Tyrrell Hatton believes his temperament survived a major-style test after claiming his first PGA Tour title in treacherous conditions at Bay Hill.
A final round of 74 was enough for Hatton to hold off the challenge of 2017 winner Marc Leishman as gusting winds and firm, fast greens sent scores soaring.
Only four players finished under par and Hatton’s fellow Englishman Matt Fitzpatrick was the only player to break 70 over the weekend with a closing 69.
Such conditions posed a serious test to Hatton’s famous temper but the 28-year-old kept his emotions in check even after a double bogey on the 11th, closing with seven straight pars to earn a valuable three-year exemption on the PGA Tour.
— Arnold Palmer Inv. (@APinv) March 8, 2020
“It was so tough and obviously everyone’s dropping shots quite easily,” Hatton said in his post-round press conference. “And after the double on 11, which was pretty tough to take, I feel like I could easily have blown up after that, and managed to kind of keep my head a little bit, although I did get a bit frustrated.
“That’s always going to happen with me and as long as it’s not kind of keeping on over to the next shot, then I’ll be okay. And I’m just happy that I’ve managed myself well enough this week to be sitting here.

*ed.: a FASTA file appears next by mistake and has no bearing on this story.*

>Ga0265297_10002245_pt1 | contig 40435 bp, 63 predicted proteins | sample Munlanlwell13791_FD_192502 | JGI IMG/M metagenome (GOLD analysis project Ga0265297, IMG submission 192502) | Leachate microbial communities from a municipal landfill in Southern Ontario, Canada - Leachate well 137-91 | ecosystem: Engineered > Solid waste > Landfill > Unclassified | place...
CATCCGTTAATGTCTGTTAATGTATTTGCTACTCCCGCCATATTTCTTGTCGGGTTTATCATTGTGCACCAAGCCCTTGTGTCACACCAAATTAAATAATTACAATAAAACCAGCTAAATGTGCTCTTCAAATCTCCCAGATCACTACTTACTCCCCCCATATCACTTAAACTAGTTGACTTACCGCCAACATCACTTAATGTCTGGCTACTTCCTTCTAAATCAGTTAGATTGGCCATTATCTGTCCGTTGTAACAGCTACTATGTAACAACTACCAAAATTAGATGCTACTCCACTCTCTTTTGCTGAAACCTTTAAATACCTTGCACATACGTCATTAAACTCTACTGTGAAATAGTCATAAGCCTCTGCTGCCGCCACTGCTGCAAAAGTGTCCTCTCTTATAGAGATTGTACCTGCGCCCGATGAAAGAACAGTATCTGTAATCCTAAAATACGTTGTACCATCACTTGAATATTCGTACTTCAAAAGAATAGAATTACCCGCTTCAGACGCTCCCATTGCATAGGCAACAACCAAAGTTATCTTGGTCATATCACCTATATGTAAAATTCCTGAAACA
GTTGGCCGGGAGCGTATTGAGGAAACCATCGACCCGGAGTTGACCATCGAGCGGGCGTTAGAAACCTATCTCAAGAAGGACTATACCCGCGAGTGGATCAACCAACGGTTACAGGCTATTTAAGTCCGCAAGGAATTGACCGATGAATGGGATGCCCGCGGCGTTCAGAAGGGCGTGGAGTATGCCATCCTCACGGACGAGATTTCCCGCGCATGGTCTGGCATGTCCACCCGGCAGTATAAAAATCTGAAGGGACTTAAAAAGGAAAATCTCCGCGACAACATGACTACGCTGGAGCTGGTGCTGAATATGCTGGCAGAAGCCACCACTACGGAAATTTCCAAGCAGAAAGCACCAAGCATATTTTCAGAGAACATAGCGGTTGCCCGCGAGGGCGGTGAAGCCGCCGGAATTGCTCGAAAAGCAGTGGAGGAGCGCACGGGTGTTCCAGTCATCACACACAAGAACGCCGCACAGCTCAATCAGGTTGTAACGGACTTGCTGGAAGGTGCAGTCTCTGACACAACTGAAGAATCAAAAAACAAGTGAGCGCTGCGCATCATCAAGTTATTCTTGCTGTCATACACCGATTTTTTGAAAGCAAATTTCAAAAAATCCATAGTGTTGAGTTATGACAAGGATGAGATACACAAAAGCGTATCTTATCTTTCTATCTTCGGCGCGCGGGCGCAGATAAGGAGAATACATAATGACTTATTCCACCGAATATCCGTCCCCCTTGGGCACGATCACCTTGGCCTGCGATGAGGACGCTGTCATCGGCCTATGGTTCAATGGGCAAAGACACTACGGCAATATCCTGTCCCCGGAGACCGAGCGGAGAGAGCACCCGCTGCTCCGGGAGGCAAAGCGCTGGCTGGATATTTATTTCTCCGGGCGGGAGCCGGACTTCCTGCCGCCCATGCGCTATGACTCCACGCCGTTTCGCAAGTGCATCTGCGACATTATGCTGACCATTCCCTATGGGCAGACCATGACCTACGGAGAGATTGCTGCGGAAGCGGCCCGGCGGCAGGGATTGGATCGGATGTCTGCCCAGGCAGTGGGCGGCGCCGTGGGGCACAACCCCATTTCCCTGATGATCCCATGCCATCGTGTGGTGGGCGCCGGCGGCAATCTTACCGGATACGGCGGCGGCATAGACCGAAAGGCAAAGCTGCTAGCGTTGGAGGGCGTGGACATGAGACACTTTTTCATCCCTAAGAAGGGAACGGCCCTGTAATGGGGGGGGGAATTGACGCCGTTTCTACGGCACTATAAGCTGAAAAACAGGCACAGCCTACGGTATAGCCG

“I think players kind of would look back at this week and say it’s nice to play something different. Most weeks it’s not target golf, but the scores are super low.
“And this ended up sort of feeling like a major (championship) with the set-up and how firm the greens were and it was hard to hit it close. I don’t think there was even a handful of guys that were under par for the weekend.”
"Oh my God. I can't believe it." 🏆
— PGA TOUR (@PGATOUR) March 8, 2020
Hatton was playing just his second event since undergoing a wrist operation at the end of last season, but now has a three-year exemption on the PGA Tour and is in a strong position in the FedEx Cup standings.
“Coming into this week I didn’t have any exemptions, so when the season starts you are kind of just playing to keep your status for the following year,” Hatton added.
“Obviously I’m trying to juggle both tours, which is never easy and I’m normally playing around 16, 17 events, so that makes things certainly a little bit tougher to try and keep your status over here. A three-year exemption is amazing.”